Merlin the Magician only exists in myth and legend – at least that’s what archaeology student Jason Carpenter thought until he discovered the mysterious orb that had housed history’s greatest wizard for 1,600 years.
Forced into an uneasy alliance, Jason and Merlin are sucked into a web of deceit, intrigue and murder that sends them on a chaotic race to outwit, and out run, Merlin’s ancient nemesis, the evil sorceress Morgana le Fay, her gang of drug smugglers and a 500 year-old Chinese necromancer. Tis a race against time to complete their quest before an army of dragons are unleashed on a vulnerable and unsuspecting 21st century world.
OMG what a book!! [...] First i have to confess, i have NEVER read a Merlin book......Ever.....Much to the shock and amusement of my friend and fellow reviewer Laura.So i can honestly say, hand on heart, I went into this book with open eyes, And let me say what a book!!
If you are a Merlin fan you have, no NEED to get this book. - OrchardBook Club (Goodreads)
After being accidentally thrown into the modern world of the 21st century, the wizard, Merlin teamed up with archaeology student, Jason Carpenter to aid him in his battle against the evil sorcerous, Morgana le Fay.
In this second book of The Merlin Chronicles, Merlin braves the mysterious depths of Morgana's underground lair in search of the alien device with which she communicates with the Dragon Lords.
Meanwhile, Jason is forced to battle his way across war-torn Central Africa in search of a legendary gem that holds the key to closing the dragon gate forever. When Merlin is captured by Morgana's thugs, Jason and Beverley, must risk their lives and the future of mankind in a desperate effort to save their friend.
Which Merlin is this?
Students in one of my writing classes asked me if any of the characters in the Arthurian romances were based on real people. While the standard answer is ‘maybe, but we just don’t know’ there is really a lot more to it than that.
While Arthur himself may or may not, be based on any one or more people, and others like his adulterous wife, Guinevere, and his numerous knights are certainly fictitious the most implausible of all, Merlin, was actually a very real person and it is on this man that I based my Merlin. Much frustratingly incomplete work on tracking down the historical Merlin has been done but, briefly, this is pretty much what we know.
The real Merlin, like my character, was of Welch origin, was named Myrddin Emrys ap Morfryn (Myrddin, or Merlin, translating as Eagle), lived roughly between 480 and 570 A.D. and he was either a Christian monk or a priest. Among the verifiable historical characters that he seems to have known was the Saxon warlord known as King Vortigern, whom we will meet in the second book of the Merlin Chronicles. Merlin would have been just a boy when he encountered Vortigern sometime around 490 – 510 A.D.
It seems that, like my own Merlin, he attended a battle to give spiritual support to his liege lord and that the sight of the slaughter drove him mad. What, precisely, he raved about as he wandered through Wales, northwestern England and southwestern Scotland is unknown but, like our own Merlin, villagers were frightened by this half wild man and drove him off in a hail of sticks and stones and calling him Myrddin Wyllt, meaning Merlin the wild. Supposedly, in his madness, Merlin had gained the ability to ‘see’ or make prophecies and the belief in his power to fortell the future brought him to the attention of many in high places.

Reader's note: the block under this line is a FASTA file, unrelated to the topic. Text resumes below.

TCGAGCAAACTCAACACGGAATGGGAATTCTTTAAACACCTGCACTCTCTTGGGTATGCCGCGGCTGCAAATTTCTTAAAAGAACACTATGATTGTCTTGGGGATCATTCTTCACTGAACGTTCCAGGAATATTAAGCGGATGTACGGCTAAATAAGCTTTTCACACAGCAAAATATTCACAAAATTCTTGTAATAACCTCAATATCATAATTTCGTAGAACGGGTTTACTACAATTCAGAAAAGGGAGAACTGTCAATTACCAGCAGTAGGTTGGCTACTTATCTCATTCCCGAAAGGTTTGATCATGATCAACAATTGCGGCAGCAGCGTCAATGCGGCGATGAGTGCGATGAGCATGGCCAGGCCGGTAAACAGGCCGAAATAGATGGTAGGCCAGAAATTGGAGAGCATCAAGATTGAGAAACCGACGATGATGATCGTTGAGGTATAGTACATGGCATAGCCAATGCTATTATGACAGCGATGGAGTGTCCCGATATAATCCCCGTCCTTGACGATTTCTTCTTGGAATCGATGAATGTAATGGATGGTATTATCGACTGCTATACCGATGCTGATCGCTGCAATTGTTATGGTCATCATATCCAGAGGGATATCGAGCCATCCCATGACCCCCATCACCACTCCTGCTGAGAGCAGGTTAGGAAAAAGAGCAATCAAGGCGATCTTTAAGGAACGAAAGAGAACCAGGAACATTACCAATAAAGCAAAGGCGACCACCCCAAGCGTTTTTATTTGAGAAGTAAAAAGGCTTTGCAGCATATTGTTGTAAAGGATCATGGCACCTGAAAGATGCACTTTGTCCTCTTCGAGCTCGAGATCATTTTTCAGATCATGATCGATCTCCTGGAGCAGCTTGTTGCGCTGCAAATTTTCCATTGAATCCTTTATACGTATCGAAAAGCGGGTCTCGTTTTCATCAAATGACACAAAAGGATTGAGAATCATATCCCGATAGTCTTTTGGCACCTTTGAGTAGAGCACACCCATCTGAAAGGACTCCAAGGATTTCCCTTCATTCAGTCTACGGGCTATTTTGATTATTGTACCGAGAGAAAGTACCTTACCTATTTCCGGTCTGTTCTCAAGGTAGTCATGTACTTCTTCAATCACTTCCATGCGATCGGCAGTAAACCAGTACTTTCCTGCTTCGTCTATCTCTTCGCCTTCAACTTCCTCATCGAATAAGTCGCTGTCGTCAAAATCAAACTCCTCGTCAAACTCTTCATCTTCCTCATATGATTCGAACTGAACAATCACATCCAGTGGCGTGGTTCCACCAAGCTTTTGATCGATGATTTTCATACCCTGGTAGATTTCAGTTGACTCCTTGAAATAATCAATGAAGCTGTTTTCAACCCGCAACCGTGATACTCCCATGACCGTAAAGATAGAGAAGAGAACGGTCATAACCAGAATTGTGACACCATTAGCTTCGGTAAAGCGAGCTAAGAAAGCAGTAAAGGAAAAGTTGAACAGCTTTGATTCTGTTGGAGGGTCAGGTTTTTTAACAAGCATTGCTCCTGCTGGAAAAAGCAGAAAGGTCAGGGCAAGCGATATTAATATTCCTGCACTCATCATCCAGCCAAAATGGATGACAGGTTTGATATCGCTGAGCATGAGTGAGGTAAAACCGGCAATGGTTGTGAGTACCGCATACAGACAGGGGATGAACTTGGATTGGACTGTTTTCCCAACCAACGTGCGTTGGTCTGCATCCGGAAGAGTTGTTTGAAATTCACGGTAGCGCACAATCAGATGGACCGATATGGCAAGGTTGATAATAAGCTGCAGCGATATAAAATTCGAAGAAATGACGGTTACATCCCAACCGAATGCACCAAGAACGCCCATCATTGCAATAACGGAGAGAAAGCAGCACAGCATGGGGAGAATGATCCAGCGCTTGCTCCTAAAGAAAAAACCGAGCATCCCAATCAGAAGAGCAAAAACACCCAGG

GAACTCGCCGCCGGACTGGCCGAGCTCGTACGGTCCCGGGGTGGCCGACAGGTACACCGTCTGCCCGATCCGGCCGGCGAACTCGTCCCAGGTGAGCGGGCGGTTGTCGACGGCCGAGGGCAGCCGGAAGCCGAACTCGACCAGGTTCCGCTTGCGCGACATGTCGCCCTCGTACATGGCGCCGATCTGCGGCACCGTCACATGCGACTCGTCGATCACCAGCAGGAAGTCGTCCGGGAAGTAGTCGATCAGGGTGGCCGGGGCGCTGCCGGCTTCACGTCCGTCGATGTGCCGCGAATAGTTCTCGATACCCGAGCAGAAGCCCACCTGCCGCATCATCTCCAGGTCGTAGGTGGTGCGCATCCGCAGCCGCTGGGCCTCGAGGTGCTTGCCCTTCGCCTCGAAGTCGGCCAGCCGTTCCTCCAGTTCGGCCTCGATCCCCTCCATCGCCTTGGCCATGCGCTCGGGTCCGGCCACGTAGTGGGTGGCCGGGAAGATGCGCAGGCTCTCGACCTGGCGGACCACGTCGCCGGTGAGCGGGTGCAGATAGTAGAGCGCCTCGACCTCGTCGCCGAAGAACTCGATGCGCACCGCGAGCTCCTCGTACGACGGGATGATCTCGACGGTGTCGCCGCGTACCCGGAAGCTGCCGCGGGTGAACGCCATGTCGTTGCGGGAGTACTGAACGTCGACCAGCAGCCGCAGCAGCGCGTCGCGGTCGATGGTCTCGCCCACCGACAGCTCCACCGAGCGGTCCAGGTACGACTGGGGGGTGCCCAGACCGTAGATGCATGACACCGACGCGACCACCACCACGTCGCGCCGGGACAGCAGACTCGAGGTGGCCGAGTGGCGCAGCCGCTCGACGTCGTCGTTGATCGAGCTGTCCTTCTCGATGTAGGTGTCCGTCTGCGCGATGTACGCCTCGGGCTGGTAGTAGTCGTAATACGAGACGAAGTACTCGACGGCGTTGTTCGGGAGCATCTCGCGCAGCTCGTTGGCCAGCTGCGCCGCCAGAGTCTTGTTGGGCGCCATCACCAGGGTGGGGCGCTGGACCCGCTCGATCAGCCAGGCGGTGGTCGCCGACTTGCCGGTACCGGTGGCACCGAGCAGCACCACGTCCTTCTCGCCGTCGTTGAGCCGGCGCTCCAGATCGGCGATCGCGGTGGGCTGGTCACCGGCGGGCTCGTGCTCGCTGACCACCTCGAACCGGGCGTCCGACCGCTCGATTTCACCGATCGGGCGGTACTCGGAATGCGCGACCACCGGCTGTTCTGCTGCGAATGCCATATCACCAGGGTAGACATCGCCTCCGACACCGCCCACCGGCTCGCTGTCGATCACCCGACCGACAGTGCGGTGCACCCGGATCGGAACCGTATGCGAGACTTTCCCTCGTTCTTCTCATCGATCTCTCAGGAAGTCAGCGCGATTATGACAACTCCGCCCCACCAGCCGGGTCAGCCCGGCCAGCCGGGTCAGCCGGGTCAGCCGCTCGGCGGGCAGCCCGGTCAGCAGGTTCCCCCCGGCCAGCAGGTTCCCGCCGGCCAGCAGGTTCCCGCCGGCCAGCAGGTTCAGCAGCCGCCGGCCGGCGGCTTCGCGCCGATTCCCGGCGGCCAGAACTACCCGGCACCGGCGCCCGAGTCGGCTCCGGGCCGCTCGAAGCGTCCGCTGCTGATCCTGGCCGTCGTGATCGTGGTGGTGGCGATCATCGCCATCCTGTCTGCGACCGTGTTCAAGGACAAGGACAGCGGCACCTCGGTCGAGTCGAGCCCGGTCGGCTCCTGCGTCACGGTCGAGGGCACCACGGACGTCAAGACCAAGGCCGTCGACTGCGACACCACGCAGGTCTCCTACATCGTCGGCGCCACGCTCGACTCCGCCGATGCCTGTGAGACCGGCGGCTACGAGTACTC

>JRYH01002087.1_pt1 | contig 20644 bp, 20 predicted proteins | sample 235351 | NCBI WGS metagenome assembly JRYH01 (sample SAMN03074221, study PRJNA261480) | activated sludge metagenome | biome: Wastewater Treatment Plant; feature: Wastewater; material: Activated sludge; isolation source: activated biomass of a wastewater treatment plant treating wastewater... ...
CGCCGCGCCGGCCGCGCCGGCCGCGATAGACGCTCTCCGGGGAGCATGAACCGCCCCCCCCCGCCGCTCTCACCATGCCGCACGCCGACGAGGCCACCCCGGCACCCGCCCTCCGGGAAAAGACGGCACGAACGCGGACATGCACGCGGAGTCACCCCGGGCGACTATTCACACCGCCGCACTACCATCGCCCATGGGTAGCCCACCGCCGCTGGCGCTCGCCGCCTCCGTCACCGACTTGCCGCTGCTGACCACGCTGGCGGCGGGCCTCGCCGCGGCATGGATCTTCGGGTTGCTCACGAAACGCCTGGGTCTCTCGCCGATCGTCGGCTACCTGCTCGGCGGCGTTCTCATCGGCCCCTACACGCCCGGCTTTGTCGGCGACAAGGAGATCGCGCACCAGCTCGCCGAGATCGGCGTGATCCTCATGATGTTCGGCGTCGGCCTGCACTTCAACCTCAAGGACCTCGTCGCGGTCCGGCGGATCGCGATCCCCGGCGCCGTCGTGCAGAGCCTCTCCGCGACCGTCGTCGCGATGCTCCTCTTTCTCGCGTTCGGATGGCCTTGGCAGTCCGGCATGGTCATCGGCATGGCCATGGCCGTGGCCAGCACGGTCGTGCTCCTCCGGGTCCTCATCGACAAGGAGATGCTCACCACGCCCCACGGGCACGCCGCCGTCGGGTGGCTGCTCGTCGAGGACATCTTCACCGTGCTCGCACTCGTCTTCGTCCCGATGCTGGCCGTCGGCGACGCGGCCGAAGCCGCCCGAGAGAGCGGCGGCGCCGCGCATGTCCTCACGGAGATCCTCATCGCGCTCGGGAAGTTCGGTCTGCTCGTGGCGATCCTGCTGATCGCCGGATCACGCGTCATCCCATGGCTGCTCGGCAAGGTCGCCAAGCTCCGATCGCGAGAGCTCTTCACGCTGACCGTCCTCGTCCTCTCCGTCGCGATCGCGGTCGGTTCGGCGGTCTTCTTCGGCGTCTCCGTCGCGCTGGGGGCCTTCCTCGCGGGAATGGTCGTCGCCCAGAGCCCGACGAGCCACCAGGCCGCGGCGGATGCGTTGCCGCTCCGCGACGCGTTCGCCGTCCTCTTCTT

Whatever it was that the old man was raving about it seems to have hit too close to home for a petty war lord named Rhydderich Hael (translated as Roderick the Generous, which he obviously was not). Hael fancied himself king of Strathclyde and kept his ‘castle’ – actually a fortified hill fort – at what is now Dunbarton, Scotland and seems to have been, at one point, a friend of Merlins, possibly inviting him to court as an advisor. What Merlin might have said, or why it upset Hael, we will never know but there is some surviving evidence that Hael ordered the old man’s murder which took place near the mouth of a Strathclyde river at the point where it emerged from an underground cave.
There are still numerous writings which purport to have been executed by Merlin but unfortunately there is scant evidence to support these claims. But the historical Merlin retains deep roots in his homeland of Wales. The oldest inhabited town in Wales is named Carmarthen, which is a corruption of two words; the first being ‘caer’ often used to mean castle but actually translating as ‘place of refuge’. The second part of Carmarthen came from, as you may have guessed, Myrddin. Hence, Carmarthen literally means Merlin’s place of refuge.
To learn more about the real Merlin I recommend the following two books in the order they are presented ‘The Quest for Merlin’ by Nikolai Tolstoy and ‘Chasing Merlin’ by Sarah White
About the author:
Daniel Diehl has been an author, writer and investigative historian for thirty-five years. For nearly twenty years Diehl has been involved in writing for publication and documentary television production. Mr. Diehl’s work has won awards from the Houston (Texas) Film Festival, the National Trust for Historic Preservation (US) and the City of Pittsburgh, Pennsylvania Arts Foundation. Working alone and as a part of the multi-award winning team of Daniel Diehl and Mark Donnelly, Diehl has produced work in two main categories; trade publication and television documentary scripts. His canon of work includes twenty non-fiction books (which have been translated into ten foreign languages), one previous work of fiction and scripts for more than one hundred and seventy hours of documentary television primarily for A&E Network, The History Channel, History International, Biography Channel and Discovery Network.